Q: Speaking of big projects, have you ever experienced that post-high letdown after you've finished climbing the mountain and signed off on a piece?
A: I never have before until just recently. The Irish Famine Memorial, which I signed in June, was such a large project that afterwards I was happy to have some recuperation time. For a while, ideas just wouldn't come. Artists are like that, but in time the creative juices begin to flow again. I am looking forward to the next portrait commissions that I have coming up.
Q: I noticed in your Vietnam Women's Memorial and the Irish Famine Memorial a similar compositional device-a strong diagonal or triangular shape that leads you through the composition.
A: I love the diagonal; I use that concept very often in my work. I think it gives a dramatic touch to a work.
Q: In looking over your career, I'm seeing an increase of emotional content in your work.
A: Yes, and I know I will be criticized for it. Two critics for my Vietnam Women's Memorial lambasted me. Of course, it bothered me, but I've gotten over it, because I sculpted it to honor a distinct group of women whom I admired and focused upon their contributions. I have heard from so many of them how that sculpture has helped them deal with the Vietnam War; it has changed their lives. Vietnam War; it has changed their lives. Which is more important, to have a positive response from those women or a good review from some critic?
Q: Knowing your connection to the portrait, when you are doing a large multi-figure composition do you still try to find individual models for each head?
A: Yes, I had specific models for the Vietnam work. One of the figures was a nurse whom I have known for years. For the soldier, I actually used two or three models. . I wanted to represent more of an ethnic look, like Hispanic or Native American.
Q: Have you ever experienced any surprise that you're a woman in a field that has been dominated by men?
A: No, I haven't. When I was in school, though, my goal was to be considered a "professional artist" and not necessarily a professional "woman" artist. One of my heroes, Bettina Steinke, was the consummate professional. Her whole life was devoted to her painting. With regard to discrimination, in the early years, I ran into prejudice from Western and Southwestern arts organizations and juried shows. In some exhibitions I was the token woman.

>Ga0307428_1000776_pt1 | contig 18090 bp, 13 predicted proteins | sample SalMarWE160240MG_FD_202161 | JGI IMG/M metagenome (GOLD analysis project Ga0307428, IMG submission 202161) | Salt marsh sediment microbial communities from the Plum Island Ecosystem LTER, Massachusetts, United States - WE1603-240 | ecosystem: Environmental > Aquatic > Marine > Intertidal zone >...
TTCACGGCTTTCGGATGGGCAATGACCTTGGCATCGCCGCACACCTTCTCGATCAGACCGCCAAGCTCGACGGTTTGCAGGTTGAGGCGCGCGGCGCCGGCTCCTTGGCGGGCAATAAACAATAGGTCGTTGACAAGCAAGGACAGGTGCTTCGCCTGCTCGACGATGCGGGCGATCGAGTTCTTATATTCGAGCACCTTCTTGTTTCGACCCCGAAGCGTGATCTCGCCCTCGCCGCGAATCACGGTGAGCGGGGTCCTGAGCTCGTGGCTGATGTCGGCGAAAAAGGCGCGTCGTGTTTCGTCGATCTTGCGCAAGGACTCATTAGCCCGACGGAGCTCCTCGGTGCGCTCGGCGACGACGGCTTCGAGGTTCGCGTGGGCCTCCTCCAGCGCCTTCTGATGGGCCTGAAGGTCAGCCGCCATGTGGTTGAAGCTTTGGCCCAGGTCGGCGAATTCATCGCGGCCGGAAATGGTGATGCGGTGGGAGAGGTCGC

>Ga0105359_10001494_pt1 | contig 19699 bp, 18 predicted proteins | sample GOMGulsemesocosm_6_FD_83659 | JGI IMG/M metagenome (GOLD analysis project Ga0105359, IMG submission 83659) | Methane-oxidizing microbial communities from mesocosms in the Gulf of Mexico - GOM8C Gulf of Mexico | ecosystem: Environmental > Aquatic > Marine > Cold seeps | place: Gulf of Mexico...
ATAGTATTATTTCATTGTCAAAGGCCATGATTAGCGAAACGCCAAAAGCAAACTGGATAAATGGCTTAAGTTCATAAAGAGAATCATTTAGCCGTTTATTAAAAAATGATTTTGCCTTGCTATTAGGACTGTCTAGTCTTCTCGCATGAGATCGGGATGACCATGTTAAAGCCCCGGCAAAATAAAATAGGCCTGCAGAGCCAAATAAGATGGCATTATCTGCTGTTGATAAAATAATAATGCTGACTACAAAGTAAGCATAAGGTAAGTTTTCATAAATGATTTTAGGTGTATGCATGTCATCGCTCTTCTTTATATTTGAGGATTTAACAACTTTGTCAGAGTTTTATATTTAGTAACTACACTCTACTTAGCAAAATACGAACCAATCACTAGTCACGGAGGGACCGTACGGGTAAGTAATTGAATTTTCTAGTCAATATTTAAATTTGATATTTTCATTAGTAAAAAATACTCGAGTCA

Q: I know that you love the work of renowned painter Everett Kinstler, who is on our Advisory Board, and sculptor Stanley Bleifeld, who is a member of the Portrait Society's Steering Committee. Would you agree that their influence could be seen in your work?
A: I have been working the clay surface in a looser manner, with what you might call almost "soft edges." It has enabled me to simply suggest rather than overwhelm with detail. It really emphasizes movement. In the Irish Famine Memorial, the committee liked the idea of maintaining the broad, loose treatment of my maquette. I was so glad that they realized the richness it would bring to the form. If I ever hear someone say when they are walking through my studio, "My goodness, that shoelace looks so real, so detailed," as soon as they leave, I'll reach down and rework it. I'm looking for the broader impact rather than a collection of details.
Q: Let's talk about the new dollar coin issued by the U.S. Mint. In your rendering of Sacagawea, the Native American interpreter who was with Lewis and Clark, why did you choose the three-quarter profile, which is the most difficult view to sculpt, especially in low relief?
A: Actually, they chose the design. I submitted seven different designs of Sacagawea for the coin and a committee decided which one they wanted to use. I was happy about their choice because there has never been a three-quarter portrait on any U.S. coin. All the others have been profiles. This is the first circulating coin to have a woman with a baby on it, and I was fortunate to actually sculpt my final design before it was reduced for the dies. Also, there has never been a U.S. circulating coin designed by a woman.
Q: Every artist has a dream piece that they would like to create. Do you have one?
A: I get excited about each new piece that comes my way. After the Irish Famine Memorial, I had to take some time to recharge my creative batteries, but now I am excited about getting on with my next three commissions, which happen to be portraits. But if I had the physical strength and intestinal fortitude, I would love to carve big marble figures or groups, like the works of Michelangelo or Bernini. Besides endurance, the challenge would be to make an interesting composition and a moving piece of sculpture within the strict confines of a block of stone. Maybe in my next life.